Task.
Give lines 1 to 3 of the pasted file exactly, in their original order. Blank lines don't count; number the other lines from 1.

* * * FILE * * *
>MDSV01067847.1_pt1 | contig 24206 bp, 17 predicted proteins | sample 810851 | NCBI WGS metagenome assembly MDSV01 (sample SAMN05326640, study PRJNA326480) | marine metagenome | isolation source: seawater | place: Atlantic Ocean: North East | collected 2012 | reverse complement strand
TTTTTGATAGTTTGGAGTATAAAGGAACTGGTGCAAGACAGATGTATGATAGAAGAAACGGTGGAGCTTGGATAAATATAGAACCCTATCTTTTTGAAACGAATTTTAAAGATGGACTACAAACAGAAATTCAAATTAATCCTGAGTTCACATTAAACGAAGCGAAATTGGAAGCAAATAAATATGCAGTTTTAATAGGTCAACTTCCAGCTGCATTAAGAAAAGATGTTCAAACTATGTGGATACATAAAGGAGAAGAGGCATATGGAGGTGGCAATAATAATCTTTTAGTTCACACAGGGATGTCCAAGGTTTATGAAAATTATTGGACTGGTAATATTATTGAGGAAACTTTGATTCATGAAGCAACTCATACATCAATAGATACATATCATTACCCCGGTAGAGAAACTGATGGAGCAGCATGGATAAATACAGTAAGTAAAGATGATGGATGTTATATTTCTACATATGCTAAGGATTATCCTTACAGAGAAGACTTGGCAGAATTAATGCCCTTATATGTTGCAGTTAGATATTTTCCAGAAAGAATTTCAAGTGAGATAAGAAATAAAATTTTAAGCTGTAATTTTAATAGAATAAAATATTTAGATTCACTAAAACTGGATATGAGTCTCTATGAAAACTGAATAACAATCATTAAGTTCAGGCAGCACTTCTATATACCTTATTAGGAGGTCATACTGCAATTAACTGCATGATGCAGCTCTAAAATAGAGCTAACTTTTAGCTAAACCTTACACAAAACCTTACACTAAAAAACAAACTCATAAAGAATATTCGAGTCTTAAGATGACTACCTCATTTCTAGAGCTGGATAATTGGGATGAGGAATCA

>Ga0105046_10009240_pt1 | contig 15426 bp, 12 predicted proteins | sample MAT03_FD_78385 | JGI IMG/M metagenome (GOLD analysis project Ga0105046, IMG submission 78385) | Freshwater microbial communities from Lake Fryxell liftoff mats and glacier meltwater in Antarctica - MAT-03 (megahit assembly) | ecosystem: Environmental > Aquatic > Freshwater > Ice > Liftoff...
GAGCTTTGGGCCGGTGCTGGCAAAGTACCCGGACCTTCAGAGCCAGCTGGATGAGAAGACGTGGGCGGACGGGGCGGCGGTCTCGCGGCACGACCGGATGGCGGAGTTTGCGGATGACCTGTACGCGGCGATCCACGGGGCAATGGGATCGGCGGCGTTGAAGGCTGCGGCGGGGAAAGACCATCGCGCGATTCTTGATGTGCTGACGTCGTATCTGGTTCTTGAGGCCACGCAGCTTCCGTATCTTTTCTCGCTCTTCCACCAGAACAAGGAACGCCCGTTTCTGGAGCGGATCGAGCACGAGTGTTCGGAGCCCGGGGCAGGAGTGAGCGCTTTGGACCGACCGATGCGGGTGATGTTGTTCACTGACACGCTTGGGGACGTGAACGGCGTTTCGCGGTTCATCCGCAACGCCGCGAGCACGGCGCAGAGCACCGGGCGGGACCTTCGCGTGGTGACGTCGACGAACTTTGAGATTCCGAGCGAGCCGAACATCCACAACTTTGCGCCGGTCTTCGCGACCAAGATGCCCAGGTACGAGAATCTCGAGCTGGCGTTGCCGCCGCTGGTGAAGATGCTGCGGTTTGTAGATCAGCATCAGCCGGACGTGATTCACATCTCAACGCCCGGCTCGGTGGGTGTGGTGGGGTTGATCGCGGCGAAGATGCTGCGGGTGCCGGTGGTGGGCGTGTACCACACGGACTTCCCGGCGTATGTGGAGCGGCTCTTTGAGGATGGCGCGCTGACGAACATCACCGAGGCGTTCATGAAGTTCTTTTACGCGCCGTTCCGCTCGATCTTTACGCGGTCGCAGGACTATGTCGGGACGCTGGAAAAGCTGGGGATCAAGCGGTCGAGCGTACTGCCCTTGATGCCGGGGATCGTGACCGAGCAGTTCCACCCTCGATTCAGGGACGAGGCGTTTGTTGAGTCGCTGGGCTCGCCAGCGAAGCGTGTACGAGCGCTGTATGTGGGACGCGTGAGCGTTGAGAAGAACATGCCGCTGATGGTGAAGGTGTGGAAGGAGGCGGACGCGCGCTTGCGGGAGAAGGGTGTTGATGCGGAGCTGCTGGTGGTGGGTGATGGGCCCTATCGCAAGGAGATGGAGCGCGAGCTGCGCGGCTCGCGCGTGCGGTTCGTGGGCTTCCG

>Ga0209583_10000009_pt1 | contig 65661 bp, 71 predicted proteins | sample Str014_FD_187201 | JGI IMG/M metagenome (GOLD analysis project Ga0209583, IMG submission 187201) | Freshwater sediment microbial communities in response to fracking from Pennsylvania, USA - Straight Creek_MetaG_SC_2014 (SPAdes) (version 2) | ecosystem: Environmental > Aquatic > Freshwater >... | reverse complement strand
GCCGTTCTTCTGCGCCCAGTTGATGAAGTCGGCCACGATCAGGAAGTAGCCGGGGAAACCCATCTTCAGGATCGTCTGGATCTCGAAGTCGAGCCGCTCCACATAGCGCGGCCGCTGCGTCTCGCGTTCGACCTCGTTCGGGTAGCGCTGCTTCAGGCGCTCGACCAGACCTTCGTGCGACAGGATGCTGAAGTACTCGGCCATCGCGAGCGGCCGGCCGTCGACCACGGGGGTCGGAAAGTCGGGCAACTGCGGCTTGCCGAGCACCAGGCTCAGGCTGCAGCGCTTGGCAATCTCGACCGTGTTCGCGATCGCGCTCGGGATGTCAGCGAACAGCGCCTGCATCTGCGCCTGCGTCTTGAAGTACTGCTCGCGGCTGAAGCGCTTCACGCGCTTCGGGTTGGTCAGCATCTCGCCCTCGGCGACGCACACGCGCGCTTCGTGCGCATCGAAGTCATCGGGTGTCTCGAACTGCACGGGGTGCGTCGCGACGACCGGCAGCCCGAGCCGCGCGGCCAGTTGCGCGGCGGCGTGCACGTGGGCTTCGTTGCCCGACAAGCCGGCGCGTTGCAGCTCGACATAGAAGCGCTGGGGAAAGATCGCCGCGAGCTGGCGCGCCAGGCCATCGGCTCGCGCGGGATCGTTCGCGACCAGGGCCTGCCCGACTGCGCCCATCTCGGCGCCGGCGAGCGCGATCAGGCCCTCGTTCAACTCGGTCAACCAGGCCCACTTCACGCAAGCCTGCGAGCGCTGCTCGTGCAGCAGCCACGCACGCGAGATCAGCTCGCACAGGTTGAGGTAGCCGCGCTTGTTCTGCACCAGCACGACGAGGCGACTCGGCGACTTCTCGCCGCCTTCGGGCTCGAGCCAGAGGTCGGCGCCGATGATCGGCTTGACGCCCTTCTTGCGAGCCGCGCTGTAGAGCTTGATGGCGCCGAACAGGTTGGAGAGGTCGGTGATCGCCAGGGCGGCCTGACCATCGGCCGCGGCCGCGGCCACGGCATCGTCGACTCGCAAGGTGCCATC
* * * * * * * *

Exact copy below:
>MDSV01067847.1_pt1 | contig 24206 bp, 17 predicted proteins | sample 810851 | NCBI WGS metagenome assembly MDSV01 (sample SAMN05326640, study PRJNA326480) | marine metagenome | isolation source: seawater | place: Atlantic Ocean: North East | collected 2012 | reverse complement strand
TTTTTGATAGTTTGGAGTATAAAGGAACTGGTGCAAGACAGATGTATGATAGAAGAAACGGTGGAGCTTGGATAAATATAGAACCCTATCTTTTTGAAACGAATTTTAAAGATGGACTACAAACAGAAATTCAAATTAATCCTGAGTTCACATTAAACGAAGCGAAATTGGAAGCAAATAAATATGCAGTTTTAATAGGTCAACTTCCAGCTGCATTAAGAAAAGATGTTCAAACTATGTGGATACATAAAGGAGAAGAGGCATATGGAGGTGGCAATAATAATCTTTTAGTTCACACAGGGATGTCCAAGGTTTATGAAAATTATTGGACTGGTAATATTATTGAGGAAACTTTGATTCATGAAGCAACTCATACATCAATAGATACATATCATTACCCCGGTAGAGAAACTGATGGAGCAGCATGGATAAATACAGTAAGTAAAGATGATGGATGTTATATTTCTACATATGCTAAGGATTATCCTTACAGAGAAGACTTGGCAGAATTAATGCCCTTATATGTTGCAGTTAGATATTTTCCAGAAAGAATTTCAAGTGAGATAAGAAATAAAATTTTAAGCTGTAATTTTAATAGAATAAAATATTTAGATTCACTAAAACTGGATATGAGTCTCTATGAAAACTGAATAACAATCATTAAGTTCAGGCAGCACTTCTATATACCTTATTAGGAGGTCATACTGCAATTAACTGCATGATGCAGCTCTAAAATAGAGCTAACTTTTAGCTAAACCTTACACAAAACCTTACACTAAAAAACAAACTCATAAAGAATATTCGAGTCTTAAGATGACTACCTCATTTCTAGAGCTGGATAATTGGGATGAGGAATCA

>Ga0105046_10009240_pt1 | contig 15426 bp, 12 predicted proteins | sample MAT03_FD_78385 | JGI IMG/M metagenome (GOLD analysis project Ga0105046, IMG submission 78385) | Freshwater microbial communities from Lake Fryxell liftoff mats and glacier meltwater in Antarctica - MAT-03 (megahit assembly) | ecosystem: Environmental > Aquatic > Freshwater > Ice > Liftoff...